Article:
Feedback: Remember, this is an employee-driven meeting so the feedback should come from employees, not the manager. Managers should listen to feedback actively, with the purpose of understanding rather than responding, and give thanks for an employee’s honesty. Building strong employee engagement means creating space for dialogue on all sides, and your one-on-one meetings are a crucial tool for doing just that.
One-On-One Meeting Templates For Managers
There are many different reasons and goals for your one-on-one meetings, so your questions and discussion points will vary widely depending on the current situation.
However, to help you get started, we have included a few of the more common talking points for different types of one-on-one meetings. Use the following one-on-one templates as a guideline for structured and productive discussions in a variety of contexts.
1. Weekly Check-In
Develop a solid working relationship by building trust and celebrating achievements.
How are things? How was your progress in the past week?
Is there anything in particular that you’d like to address today?
What are you happy with at work?
Is there anything that could be improved?
Is there anything I can do to help?
Any other comments?
2. Employee Performance
Understand your employee’s daily tasks and schedules and find ways to optimize performance.
When do you feel most productive in your job?
What can be changed to improve your workday?
Is there anything that you feel is a waste of your time?
What can be done to smooth out any inefficiencies in your work schedule?
Are you happy with your current work/life balance?
3. Employee Engagement
Understand your employee’s daily tasks and schedules and find ways to optimize performance. Find out what can be done to boost team morale and keep your employees engaged and inspired.
What is your favorite thing about working for this company?
What/who inspires you most at work?
Do you have a clear idea about your career goals?
Do you feel that you have the opportunity to advance within the company?
What can be done to make the workplace a more dynamic and engaging place?
4. Setting Goals
Make goal-setting a mutual agreement based on realistic expectations.
Make goal-setting a mutual agreement based on realistic expectations.
Are you up to date with the priorities of your team and the company as a whole?
Let’s discuss your current objectives and how they align with those of the company
Are you happy with your longer-term goals? Do they need any adjustments?
Let’s make an agreement on your next objectives
5. Professional Development
Understand your employees’ motivations for learning and developing as professionals.
What is your favored method of learning?
Are there any particular skills you are looking to develop?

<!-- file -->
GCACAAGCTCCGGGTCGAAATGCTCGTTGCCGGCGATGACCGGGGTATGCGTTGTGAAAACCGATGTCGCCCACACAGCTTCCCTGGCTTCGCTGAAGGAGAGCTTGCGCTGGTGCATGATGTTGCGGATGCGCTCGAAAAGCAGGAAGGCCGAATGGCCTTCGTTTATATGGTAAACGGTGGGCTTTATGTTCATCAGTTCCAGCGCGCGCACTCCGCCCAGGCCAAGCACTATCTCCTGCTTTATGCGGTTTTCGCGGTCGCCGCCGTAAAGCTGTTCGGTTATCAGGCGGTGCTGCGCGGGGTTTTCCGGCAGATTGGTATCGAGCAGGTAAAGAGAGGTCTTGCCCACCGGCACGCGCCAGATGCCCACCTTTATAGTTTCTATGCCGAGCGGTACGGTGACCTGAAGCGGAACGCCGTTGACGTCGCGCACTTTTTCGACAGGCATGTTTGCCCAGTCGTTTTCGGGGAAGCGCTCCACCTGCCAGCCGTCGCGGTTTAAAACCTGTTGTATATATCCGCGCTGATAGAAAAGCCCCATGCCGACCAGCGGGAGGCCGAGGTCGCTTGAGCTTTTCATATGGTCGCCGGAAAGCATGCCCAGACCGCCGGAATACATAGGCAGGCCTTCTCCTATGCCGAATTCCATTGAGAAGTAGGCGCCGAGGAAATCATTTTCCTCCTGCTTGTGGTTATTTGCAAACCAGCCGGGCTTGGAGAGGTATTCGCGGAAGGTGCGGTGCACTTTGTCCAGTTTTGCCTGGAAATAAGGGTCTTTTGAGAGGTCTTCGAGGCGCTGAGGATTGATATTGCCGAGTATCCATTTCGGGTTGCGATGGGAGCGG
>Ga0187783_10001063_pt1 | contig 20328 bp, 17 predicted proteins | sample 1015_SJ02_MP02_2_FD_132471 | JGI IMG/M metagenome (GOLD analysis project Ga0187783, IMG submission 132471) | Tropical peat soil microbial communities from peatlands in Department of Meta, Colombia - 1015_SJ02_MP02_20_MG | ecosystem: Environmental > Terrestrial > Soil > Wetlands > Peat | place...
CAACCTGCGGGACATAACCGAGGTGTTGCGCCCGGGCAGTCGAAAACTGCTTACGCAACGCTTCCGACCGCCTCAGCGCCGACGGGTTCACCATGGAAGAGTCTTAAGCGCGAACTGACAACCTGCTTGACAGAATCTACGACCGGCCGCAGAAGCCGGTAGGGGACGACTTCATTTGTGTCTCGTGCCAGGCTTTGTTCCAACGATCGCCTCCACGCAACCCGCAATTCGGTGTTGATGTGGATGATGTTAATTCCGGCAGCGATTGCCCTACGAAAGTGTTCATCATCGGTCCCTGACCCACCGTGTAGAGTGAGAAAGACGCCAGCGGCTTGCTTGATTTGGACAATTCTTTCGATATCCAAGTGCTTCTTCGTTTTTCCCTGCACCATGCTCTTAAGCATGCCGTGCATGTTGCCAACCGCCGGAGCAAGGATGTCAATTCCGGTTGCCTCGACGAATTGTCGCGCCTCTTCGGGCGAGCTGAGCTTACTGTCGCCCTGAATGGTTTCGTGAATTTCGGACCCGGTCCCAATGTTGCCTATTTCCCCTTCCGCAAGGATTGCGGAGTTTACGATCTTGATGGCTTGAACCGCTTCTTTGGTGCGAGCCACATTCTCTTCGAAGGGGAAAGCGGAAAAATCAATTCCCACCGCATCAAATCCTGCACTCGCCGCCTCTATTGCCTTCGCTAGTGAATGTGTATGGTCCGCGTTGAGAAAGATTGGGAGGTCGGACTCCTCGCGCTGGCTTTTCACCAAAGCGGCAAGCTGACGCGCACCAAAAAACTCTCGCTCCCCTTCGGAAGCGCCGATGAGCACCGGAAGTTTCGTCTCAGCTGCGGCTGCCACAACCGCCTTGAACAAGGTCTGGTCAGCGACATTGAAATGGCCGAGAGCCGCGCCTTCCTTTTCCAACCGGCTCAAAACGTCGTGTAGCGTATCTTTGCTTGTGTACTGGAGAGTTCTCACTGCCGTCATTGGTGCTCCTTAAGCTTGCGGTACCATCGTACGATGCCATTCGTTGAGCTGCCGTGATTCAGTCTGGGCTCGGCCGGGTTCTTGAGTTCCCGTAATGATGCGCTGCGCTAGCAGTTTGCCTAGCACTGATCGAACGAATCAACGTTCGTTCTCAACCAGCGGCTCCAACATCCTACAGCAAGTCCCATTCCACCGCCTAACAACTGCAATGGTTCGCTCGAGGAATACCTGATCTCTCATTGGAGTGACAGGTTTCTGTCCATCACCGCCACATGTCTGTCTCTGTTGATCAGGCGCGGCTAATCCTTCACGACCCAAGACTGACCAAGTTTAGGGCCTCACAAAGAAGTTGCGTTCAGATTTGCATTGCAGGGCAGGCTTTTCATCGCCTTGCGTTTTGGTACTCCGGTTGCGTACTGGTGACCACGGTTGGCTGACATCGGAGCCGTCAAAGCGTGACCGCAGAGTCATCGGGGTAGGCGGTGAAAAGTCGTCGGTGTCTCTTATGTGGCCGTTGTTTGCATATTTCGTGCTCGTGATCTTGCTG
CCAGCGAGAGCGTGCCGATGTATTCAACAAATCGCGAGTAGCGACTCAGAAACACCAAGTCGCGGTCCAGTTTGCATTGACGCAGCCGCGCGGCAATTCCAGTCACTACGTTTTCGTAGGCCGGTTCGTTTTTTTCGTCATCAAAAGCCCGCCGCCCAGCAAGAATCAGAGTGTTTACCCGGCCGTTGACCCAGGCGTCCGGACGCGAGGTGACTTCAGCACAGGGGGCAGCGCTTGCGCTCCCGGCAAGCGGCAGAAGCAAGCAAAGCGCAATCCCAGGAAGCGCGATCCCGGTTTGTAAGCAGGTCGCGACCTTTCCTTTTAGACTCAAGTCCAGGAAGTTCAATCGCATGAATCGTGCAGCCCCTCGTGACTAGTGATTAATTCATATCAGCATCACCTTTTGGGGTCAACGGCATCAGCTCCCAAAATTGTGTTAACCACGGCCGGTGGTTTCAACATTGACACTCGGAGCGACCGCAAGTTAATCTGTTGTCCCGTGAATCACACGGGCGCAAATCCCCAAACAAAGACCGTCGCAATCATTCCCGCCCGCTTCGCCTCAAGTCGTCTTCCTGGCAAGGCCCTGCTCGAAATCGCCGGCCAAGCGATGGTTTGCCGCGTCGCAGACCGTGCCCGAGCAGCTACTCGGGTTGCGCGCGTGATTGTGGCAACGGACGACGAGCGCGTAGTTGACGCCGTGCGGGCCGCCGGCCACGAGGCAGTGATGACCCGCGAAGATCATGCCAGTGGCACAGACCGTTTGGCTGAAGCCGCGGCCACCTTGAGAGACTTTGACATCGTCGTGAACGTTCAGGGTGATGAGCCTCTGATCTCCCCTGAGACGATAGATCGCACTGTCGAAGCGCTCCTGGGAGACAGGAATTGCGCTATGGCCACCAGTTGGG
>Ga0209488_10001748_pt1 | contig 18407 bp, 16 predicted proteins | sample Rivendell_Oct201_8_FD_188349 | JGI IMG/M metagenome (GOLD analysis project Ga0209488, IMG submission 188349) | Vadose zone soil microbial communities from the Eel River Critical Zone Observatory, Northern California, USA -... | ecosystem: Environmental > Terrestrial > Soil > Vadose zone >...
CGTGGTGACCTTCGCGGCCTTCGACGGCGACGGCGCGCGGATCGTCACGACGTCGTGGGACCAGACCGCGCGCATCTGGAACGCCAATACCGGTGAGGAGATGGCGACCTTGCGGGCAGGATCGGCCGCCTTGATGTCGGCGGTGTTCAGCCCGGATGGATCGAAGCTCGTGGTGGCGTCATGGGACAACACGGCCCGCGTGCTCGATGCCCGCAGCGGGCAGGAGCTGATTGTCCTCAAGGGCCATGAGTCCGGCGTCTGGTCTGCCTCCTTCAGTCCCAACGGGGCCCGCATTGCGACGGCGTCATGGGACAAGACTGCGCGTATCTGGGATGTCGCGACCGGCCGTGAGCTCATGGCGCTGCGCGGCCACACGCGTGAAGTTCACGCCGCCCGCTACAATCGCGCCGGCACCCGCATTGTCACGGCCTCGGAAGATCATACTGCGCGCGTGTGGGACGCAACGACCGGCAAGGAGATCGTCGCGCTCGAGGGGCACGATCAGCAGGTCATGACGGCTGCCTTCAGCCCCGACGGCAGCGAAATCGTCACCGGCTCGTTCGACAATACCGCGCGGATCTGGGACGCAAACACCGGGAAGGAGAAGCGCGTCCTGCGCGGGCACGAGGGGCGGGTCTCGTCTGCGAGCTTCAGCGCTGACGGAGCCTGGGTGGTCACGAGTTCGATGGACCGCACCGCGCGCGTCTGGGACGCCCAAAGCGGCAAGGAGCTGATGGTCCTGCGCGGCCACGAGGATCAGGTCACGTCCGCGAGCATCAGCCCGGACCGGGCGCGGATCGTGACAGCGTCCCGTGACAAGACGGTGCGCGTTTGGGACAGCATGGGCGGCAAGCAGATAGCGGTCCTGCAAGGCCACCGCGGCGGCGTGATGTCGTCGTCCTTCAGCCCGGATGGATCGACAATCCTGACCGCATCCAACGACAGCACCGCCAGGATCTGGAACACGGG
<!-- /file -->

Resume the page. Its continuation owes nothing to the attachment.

What kind of educational certificates or experiences would you like to attain?
What do you most enjoy about your job?
What do you least enjoy about your job?
What kind of projects appeal to you?
What do you see as your strengths and weaknesses?
6. Team Relationships
Gauge the level of collaboration among team members and iron out potential areas of friction before they become problematic.
What is your favored method of learning?Who do you look up to in your team? What do you admire about them?
Do you receive enough feedback from your colleagues? Is it delivered in a constructive way?
How can the team function better together? Are there any issues you’d like to talk about?
Do you feel confident giving constructive feedback to other team members?
7. Manager Feedback
Understand how your employees value your performance as a manager and learn areas where you can improve.
What can I do to provide better support and help you to succeed in your job?
Is my communication logical and easy to understand?
Do I make the company’s mission and expectations clear to you?
Are you happy and comfortable in your position? Are you well suited to what you are expected to do?
Do you get the right kind of support to develop in your role?
One-on-one meetings are the ideal way to ensure productive contact between managers and employees. When managers are well-trained and know how to execute them properly, their teams and employees will feel much more motivated, valued, and engaged in their roles.
Employees should always take the lead in one-on-one meetings, with their talking points being the priority and managers assuming the role of active listener and facilitator. Using a one-on-one meeting agenda with predetermined themes and questions like those above can vastly improve the structure of the meeting, making sure that the conversion stays focused and relevant.
Share some of these questions with your employees before your next one-on-one meeting, and enjoy fruitful and productive check-ins!